This Week in Parliament [July 31 - Aug 2, 2017]

Highlights of what MPs discussed July 31 - Aug 2

  • Government mid-year budget review

The Minister of Finance, Ken Ofori Atta was in parliament this week to present the mid-year budget statement on government’s first six months of activities. He begun with a note of appreciation on behalf of the President for the support of MPs towards the management of the economy. He added that, it is time to begin the national conversation about values; responsibility to protect the public purse and that due to the implementation of prudent policies, the macroeconomic indicators for the first half of the year look good.

  • Bills in Parliament

On zongo development fund for inner city and zongo development, Haruna Iddrisu (MP, Tamale South) indicated that the fund will affect the working of District Assemblies (DAs).

The Special Prosecutor bill which was read for the first time in Parliament, was referred to Committee on Constitutional, Legal and Parliamentary Affairs for consideration.

Other bills that were also read for the first time in Parliament and referred to their appropriate institutions included the Northern development bill, Middle belt development bill and the Coastal belt development bill.

  • Gitmo Two detainees in Ghana

The chairperson of the committee on foreign affairs Frank Annor-Dompreh (MP, Nsawam- Adoagyiri) reported that the deadline presented to the committee to ratify the agreement which was ruled by the Supreme Court on June 2017, has elapsed. He added that the ratification was useful to activate Article 75 of the 1992 Constitution.

Samuel Okudzeto Ablakwa (MP, North Tongu and Ranking member for Foreign Affairs Committee) said that the committee did not find any threat posed by the ex-gitmo detainees. He further asked what would happen after their two years stay in the country comes to an end in January 2018. He was of the view that if the agreement is ratified, then it would suggest that every memorandum of understanding (MOU) between the government of Ghana and other governments must subsequently come to Parliament for ratification with change of governments. To this, the Speaker admonished Parliamentarians on both sides to show maturity in discussing issues that bordered on Ghana's foreign relations.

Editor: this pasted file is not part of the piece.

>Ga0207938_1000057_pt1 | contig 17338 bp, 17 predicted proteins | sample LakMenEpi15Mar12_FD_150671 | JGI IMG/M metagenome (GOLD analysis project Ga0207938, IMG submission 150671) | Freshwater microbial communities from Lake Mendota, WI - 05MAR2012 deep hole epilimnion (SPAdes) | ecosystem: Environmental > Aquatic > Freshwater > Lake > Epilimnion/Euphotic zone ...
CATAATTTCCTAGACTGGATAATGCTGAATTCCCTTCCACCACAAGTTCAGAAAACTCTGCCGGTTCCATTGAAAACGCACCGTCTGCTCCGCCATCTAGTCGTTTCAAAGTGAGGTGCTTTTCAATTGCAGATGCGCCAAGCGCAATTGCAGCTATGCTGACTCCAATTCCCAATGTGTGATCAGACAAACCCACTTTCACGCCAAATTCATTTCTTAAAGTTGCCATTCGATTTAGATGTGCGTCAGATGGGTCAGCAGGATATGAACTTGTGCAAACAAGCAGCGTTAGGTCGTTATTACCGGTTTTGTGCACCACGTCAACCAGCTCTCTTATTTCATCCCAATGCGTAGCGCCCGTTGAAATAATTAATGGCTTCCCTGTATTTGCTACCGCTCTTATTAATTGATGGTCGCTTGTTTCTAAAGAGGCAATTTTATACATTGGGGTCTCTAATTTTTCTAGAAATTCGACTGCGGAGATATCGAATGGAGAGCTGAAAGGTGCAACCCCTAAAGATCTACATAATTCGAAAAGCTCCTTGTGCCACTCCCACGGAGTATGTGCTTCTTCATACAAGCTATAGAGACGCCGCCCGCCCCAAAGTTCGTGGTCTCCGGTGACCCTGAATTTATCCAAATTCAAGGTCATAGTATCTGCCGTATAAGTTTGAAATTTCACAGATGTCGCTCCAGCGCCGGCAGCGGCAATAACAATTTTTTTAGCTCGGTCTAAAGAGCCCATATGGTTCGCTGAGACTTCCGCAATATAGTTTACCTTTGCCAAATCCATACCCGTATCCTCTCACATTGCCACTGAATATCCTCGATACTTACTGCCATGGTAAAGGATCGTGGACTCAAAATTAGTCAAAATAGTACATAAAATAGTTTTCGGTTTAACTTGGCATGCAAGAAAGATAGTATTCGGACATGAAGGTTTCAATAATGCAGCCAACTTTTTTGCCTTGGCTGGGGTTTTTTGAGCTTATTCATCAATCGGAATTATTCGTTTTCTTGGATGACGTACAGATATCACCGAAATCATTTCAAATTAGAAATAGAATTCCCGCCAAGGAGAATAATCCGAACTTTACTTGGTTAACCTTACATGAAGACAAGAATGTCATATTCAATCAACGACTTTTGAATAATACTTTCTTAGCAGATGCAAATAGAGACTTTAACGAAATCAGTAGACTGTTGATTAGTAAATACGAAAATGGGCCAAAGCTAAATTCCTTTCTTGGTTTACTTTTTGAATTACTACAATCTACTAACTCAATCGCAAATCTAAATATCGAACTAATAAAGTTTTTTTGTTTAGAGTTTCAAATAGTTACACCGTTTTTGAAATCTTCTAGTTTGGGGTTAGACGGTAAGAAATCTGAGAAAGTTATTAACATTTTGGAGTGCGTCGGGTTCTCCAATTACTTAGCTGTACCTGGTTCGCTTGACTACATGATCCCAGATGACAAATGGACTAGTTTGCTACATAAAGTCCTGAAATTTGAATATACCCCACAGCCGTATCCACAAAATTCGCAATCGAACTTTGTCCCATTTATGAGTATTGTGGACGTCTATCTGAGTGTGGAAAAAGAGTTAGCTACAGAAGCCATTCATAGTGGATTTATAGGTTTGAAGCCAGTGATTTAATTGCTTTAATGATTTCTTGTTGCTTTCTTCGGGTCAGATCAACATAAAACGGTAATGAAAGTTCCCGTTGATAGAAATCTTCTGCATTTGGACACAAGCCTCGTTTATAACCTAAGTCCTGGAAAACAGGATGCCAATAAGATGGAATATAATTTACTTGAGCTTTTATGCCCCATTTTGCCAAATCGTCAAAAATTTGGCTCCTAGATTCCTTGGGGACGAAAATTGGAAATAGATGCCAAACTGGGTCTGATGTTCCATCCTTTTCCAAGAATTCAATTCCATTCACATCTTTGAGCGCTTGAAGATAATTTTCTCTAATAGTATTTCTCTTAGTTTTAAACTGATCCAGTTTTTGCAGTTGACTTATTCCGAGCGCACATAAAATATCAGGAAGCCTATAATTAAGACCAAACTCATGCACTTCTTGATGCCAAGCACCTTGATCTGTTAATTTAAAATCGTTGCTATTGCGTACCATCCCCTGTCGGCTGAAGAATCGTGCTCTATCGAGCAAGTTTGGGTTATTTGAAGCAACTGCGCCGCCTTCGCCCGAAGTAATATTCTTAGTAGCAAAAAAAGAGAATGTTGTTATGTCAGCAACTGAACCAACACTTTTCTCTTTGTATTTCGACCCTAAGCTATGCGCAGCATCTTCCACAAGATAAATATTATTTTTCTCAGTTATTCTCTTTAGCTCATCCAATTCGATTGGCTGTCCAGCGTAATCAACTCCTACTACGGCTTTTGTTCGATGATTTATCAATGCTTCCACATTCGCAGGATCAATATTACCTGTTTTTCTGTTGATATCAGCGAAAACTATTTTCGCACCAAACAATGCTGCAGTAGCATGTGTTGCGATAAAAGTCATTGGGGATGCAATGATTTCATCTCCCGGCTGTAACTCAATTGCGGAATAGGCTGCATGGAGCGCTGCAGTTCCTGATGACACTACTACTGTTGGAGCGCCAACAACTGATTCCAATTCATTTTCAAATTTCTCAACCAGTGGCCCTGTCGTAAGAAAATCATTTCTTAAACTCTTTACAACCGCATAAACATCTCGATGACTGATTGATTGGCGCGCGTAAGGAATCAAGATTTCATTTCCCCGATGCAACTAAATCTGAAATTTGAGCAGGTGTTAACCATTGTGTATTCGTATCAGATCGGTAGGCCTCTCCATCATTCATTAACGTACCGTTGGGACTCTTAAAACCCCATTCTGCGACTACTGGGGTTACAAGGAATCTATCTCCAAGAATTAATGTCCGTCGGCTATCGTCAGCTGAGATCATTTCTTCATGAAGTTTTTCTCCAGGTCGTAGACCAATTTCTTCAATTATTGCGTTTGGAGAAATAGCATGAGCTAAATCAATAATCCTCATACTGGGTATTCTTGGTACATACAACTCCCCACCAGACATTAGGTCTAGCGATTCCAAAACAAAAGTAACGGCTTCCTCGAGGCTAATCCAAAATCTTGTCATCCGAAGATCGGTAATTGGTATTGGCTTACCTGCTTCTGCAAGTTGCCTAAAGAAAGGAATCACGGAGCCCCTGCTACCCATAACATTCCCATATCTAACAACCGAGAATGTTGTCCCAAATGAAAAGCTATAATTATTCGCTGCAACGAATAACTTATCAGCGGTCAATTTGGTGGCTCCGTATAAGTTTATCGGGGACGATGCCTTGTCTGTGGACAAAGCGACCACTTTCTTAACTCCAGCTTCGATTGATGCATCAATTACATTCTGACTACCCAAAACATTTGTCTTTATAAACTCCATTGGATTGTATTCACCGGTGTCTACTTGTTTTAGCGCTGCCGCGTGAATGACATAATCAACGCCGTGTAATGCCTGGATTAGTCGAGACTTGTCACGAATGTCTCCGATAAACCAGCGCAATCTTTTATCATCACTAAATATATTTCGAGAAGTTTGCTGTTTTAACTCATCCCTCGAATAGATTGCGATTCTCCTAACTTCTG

Mahama Ayariga (MP, Bawku Central) said the current government has the right to agree or disagree with the arrangement, as Parliament was not engaged before the decision to house the gitmos, was taken.

Haruna Iddrisu (MP, Tamale South) disagreed with his colleagues asserting that it was a matter of exchange of diplomatic notes, not an agreement - thus the essence of activating Article 75 of 1992 constitution is not to indict the Executive, but to serve the purposes of checks and balances. Hence the ruling of the Supreme Court under Article 75 means every agreement by the Executive must be subject to Parliamentary scrutiny. Ghana is a friendly country, he says, nonetheless our friendship with the United States of America (USA) should not stop us from asking questions and demanding that things are done right. The US must learn from its mistake and never detain people without trial, he concluded.

Joe Ghartey (MP, Essikado/Ketan) was also of the view that government is continuous; a new government does not have the liberty to ignore an existing agreement.

Minister for Parliamentary Affairs, Osei-Kyei Bonsu (MP, Suame) said Parliament’s role is to acknowledge the agreement and subject it to scrutiny. The agreement is in itself an illegality since it did not come to Parliament.

Foreign Affairs Minister Shirley Ayorkor-Botchway (MP, Sowutuom) stated that once the agreement is ratified by Parliament, conversation around the gitmos must begin in earnest. There is a need to consult the US government to bring the matter to closure. She assured the House that the government through National Security and the Interior Ministry has an exit plan for the gitmos.